The fruit flies that are still there do not come mainly from the box, but from our fruit basket, which I covered today with a tea towel. I think just now after harvesting the worm humus and the subsequent “reorganization of the worm box” they should no longer be able to multiply. According to experience, they go away anyway at some point on their own.
FAQ: Composting with a worm bin
Here I answer your most frequently asked questions about composting with a worm bin in the city apartment. What do I have to pay attention to? Does the worm bin stink? Where is the best place for the box?
If you have any other questions, feel free to read my other worm bin articles or ask me in the comments section!
What is a worm bin?
A worm bin is a box in which composting can be done odorlessly with the help of compost worms. Composting is the oldest recycling system in the world. You can bring this into your home with the help of a worm bin. The box itself is then a closed ecosystem.
Does a worm bin stink?
A worm bin only stinks if something has gone terribly wrong. Otherwise it just smells like damp forest soil. This is because oxygen gets to it. If your worm bin stinks, check if there is something too “tight” in it, so that no air can get to it. Then so-called anaerobic processes begin, i.e. it rots and stinks. And then the worms also keep away from it.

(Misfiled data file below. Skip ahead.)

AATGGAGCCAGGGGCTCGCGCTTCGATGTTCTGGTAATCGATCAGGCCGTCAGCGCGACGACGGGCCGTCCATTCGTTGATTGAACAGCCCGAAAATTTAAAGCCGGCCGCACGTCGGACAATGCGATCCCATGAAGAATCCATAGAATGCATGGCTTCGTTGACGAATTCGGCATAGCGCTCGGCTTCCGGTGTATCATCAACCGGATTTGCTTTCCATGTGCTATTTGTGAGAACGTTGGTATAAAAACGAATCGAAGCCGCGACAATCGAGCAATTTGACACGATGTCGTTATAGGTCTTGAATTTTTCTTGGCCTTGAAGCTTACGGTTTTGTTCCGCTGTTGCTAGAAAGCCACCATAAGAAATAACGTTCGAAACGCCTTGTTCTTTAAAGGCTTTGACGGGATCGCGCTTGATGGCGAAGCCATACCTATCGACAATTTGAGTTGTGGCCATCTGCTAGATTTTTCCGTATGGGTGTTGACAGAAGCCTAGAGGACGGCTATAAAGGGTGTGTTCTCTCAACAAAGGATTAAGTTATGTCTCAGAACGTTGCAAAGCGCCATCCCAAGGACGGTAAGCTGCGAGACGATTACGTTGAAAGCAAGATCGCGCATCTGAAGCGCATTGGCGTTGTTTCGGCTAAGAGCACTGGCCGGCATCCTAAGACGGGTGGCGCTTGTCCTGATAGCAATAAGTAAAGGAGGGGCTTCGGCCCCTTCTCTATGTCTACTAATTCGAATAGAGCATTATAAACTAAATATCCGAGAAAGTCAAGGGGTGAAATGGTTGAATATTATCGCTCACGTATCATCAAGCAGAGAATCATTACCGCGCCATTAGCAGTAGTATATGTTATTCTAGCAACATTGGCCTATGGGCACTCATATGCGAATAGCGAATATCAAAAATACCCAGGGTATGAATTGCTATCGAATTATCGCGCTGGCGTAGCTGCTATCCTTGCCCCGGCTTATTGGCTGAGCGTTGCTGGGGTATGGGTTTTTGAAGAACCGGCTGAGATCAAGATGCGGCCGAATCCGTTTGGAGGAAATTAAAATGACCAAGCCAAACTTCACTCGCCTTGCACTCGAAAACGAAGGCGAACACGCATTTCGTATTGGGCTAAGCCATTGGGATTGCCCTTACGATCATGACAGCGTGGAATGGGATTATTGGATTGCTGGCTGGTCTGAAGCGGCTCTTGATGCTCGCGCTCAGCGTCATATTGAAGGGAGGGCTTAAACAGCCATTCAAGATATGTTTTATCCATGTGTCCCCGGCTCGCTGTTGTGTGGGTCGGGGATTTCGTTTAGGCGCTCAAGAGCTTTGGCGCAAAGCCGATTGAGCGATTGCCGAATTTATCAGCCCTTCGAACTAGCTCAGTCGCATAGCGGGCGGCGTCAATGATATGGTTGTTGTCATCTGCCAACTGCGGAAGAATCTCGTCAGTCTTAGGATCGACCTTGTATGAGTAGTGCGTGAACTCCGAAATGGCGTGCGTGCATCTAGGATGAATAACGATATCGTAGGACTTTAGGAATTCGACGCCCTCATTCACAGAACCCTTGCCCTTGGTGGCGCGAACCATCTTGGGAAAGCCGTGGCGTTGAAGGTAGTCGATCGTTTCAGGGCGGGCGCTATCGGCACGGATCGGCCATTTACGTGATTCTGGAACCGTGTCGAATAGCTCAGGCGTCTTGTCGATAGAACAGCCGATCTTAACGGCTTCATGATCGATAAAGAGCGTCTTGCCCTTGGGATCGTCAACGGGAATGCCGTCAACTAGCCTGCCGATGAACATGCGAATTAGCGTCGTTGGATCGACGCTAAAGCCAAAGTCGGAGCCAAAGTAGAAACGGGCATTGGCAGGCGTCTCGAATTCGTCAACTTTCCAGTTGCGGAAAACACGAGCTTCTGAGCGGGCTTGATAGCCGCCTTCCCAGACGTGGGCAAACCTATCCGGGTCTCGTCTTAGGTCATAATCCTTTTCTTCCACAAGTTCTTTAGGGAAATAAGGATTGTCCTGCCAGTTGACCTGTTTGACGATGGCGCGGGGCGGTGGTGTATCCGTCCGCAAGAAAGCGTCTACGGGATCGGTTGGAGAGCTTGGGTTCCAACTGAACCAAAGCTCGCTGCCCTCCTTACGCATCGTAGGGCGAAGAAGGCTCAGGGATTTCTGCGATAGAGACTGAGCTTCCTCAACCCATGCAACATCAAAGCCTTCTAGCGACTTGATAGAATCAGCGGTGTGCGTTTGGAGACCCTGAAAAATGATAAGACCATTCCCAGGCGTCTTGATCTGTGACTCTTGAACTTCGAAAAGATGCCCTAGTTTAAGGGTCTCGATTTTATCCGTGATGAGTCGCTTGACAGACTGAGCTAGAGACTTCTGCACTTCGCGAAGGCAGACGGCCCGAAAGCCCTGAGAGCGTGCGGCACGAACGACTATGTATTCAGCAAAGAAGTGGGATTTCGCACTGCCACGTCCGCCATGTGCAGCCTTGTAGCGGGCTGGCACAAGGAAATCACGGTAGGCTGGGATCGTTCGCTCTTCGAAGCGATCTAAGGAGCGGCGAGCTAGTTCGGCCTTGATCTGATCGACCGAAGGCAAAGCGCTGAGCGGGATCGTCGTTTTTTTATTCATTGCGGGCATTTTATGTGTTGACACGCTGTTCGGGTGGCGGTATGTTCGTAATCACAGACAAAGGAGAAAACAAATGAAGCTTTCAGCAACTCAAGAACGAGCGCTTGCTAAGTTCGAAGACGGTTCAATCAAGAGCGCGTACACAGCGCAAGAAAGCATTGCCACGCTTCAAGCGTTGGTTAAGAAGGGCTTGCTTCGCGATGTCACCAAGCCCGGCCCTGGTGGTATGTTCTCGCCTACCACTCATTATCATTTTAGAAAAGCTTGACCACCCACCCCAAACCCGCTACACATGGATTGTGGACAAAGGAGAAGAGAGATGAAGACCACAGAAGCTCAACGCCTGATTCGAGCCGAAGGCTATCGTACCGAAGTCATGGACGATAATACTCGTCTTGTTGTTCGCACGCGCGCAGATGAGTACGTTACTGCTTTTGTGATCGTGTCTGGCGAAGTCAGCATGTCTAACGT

Definitely the more pleasant option compared to the normal kitchen garbage can or organic waste! Here I wrote an article about it.
Where is your worm bin?
In the kitchen. Not because it couldn’t go on the balcony, but because
The worms compost best at room temperature. We are too lazy to carry the clippings to the balcony every time. We are too lazy to protect the box on the balcony from direct sunlight and heat in summer, to tie it up in blankets in winter, to make sure that the box does not get wet during a thunderstorm...
How does such a worm bin work?
The worms eat, poop out compost and multiply. You can then use the compost directly for your plants and there was no need to haul trash back and forth. Here I have a detailed article for you about it 🐛.
Can I also build a worm bin myself? Or where can I buy one?
You can build it yourself or order one. Have a look here.
How many worms do you need? How many live in your box?
We started with about 500 compost worms. In the meantime, we certainly have several thousand. We have not counted them 😉. By the way, the fastest multiplier is the species Eisenia andrei.
Many worm box beginners also start with about 1000 worms, because a larger population makes the box more stable.
That means: Especially in the beginning it can be good to start with a larger population, which is more forgiving of mistakes. This is always my recommendation.
A typical mistake as a beginner is overfeeding. The worms are more likely to die from overfeeding than from underfeeding, because overfeeding causes the PH value in the box to tip.